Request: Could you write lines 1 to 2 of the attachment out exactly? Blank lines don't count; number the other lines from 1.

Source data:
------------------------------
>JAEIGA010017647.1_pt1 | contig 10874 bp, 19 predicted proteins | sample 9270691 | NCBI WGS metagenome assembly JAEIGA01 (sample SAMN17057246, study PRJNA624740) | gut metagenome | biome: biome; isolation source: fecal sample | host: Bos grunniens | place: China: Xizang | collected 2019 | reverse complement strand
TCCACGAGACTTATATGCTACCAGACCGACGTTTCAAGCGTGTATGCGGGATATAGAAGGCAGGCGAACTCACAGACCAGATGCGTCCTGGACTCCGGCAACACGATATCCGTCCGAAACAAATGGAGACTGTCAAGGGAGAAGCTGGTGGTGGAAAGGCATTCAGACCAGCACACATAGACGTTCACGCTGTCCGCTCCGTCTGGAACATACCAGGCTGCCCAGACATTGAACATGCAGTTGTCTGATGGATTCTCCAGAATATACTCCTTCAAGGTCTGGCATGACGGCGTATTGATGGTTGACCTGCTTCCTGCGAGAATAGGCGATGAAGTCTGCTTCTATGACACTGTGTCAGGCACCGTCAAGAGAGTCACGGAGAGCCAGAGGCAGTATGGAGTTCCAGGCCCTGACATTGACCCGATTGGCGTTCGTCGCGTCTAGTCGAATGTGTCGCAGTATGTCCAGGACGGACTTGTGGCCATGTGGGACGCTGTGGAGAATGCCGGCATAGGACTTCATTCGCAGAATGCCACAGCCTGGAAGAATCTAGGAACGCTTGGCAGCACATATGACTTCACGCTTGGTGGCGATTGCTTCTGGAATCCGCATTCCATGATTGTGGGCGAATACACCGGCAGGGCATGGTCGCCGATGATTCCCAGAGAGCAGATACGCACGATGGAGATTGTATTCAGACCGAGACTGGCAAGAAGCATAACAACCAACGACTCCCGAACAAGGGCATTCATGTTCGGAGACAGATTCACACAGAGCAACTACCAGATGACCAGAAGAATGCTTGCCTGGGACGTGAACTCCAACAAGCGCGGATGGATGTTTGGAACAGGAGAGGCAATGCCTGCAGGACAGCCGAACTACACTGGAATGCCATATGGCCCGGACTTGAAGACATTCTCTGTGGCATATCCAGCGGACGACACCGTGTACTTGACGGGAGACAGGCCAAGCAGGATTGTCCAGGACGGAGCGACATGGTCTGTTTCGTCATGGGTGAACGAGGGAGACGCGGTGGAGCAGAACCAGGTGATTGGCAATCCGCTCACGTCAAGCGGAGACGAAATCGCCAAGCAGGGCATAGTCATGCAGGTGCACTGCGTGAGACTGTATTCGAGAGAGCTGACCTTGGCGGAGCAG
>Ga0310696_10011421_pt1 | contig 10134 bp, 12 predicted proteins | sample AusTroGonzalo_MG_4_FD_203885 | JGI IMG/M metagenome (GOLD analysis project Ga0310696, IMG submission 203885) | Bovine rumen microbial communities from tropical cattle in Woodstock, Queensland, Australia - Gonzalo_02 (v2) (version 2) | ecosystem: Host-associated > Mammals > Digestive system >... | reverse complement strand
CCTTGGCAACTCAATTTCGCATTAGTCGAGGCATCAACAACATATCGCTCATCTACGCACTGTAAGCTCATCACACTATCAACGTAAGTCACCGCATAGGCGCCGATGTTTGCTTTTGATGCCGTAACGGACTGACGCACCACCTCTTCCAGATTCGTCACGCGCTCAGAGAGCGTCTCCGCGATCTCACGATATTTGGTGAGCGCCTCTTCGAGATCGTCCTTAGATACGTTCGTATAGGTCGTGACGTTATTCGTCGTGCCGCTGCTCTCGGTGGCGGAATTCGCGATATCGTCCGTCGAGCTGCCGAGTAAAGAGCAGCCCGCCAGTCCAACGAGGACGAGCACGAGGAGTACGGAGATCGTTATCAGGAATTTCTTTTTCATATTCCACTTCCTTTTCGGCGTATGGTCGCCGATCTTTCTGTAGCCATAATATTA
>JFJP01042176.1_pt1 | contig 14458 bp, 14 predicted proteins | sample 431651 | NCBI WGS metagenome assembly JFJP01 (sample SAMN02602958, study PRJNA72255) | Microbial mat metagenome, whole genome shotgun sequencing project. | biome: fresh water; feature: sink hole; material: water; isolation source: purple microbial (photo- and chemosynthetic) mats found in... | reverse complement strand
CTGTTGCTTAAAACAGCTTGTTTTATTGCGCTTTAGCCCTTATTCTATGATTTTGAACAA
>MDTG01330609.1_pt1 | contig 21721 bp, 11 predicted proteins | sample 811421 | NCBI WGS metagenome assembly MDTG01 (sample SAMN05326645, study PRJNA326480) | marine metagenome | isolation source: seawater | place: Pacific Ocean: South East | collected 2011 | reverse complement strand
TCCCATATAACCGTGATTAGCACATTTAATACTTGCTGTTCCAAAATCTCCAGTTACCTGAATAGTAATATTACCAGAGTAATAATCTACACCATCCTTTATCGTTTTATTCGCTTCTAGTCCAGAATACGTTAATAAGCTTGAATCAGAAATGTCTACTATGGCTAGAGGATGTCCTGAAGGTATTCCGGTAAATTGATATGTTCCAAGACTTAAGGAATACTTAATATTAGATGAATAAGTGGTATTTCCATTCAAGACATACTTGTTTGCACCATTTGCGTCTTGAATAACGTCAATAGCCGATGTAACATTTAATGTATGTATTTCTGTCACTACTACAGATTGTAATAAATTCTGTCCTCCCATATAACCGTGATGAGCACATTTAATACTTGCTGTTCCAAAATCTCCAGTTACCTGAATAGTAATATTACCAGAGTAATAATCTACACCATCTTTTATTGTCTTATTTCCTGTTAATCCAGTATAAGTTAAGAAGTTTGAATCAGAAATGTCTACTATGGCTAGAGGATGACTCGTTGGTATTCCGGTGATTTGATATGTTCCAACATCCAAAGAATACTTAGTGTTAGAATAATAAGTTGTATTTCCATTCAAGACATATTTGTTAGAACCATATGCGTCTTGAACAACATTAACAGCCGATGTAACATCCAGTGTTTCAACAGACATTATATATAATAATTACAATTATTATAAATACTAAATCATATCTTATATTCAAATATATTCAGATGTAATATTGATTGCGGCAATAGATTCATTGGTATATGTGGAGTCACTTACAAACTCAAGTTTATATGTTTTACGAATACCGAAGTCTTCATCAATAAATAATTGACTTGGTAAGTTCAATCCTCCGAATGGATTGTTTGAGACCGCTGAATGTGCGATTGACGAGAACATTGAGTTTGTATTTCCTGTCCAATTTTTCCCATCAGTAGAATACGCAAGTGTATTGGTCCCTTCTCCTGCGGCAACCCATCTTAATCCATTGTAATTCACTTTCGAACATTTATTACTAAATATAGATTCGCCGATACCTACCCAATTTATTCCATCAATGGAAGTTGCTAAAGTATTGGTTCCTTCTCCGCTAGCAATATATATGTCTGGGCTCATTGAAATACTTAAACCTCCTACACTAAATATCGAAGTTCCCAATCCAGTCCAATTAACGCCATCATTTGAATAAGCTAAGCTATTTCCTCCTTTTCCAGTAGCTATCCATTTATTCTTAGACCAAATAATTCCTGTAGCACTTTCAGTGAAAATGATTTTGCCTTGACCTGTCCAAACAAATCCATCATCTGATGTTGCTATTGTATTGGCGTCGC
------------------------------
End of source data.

>JAEIGA010017647.1_pt1 | contig 10874 bp, 19 predicted proteins | sample 9270691 | NCBI WGS metagenome assembly JAEIGA01 (sample SAMN17057246, study PRJNA624740) | gut metagenome | biome: biome; isolation source: fecal sample | host: Bos grunniens | place: China: Xizang | collected 2019 | reverse complement strand
TCCACGAGACTTATATGCTACCAGACCGACGTTTCAAGCGTGTATGCGGGATATAGAAGGCAGGCGAACTCACAGACCAGATGCGTCCTGGACTCCGGCAACACGATATCCGTCCGAAACAAATGGAGACTGTCAAGGGAGAAGCTGGTGGTGGAAAGGCATTCAGACCAGCACACATAGACGTTCACGCTGTCCGCTCCGTCTGGAACATACCAGGCTGCCCAGACATTGAACATGCAGTTGTCTGATGGATTCTCCAGAATATACTCCTTCAAGGTCTGGCATGACGGCGTATTGATGGTTGACCTGCTTCCTGCGAGAATAGGCGATGAAGTCTGCTTCTATGACACTGTGTCAGGCACCGTCAAGAGAGTCACGGAGAGCCAGAGGCAGTATGGAGTTCCAGGCCCTGACATTGACCCGATTGGCGTTCGTCGCGTCTAGTCGAATGTGTCGCAGTATGTCCAGGACGGACTTGTGGCCATGTGGGACGCTGTGGAGAATGCCGGCATAGGACTTCATTCGCAGAATGCCACAGCCTGGAAGAATCTAGGAACGCTTGGCAGCACATATGACTTCACGCTTGGTGGCGATTGCTTCTGGAATCCGCATTCCATGATTGTGGGCGAATACACCGGCAGGGCATGGTCGCCGATGATTCCCAGAGAGCAGATACGCACGATGGAGATTGTATTCAGACCGAGACTGGCAAGAAGCATAACAACCAACGACTCCCGAACAAGGGCATTCATGTTCGGAGACAGATTCACACAGAGCAACTACCAGATGACCAGAAGAATGCTTGCCTGGGACGTGAACTCCAACAAGCGCGGATGGATGTTTGGAACAGGAGAGGCAATGCCTGCAGGACAGCCGAACTACACTGGAATGCCATATGGCCCGGACTTGAAGACATTCTCTGTGGCATATCCAGCGGACGACACCGTGTACTTGACGGGAGACAGGCCAAGCAGGATTGTCCAGGACGGAGCGACATGGTCTGTTTCGTCATGGGTGAACGAGGGAGACGCGGTGGAGCAGAACCAGGTGATTGGCAATCCGCTCACGTCAAGCGGAGACGAAATCGCCAAGCAGGGCATAGTCATGCAGGTGCACTGCGTGAGACTGTATTCGAGAGAGCTGACCTTGGCGGAGCAG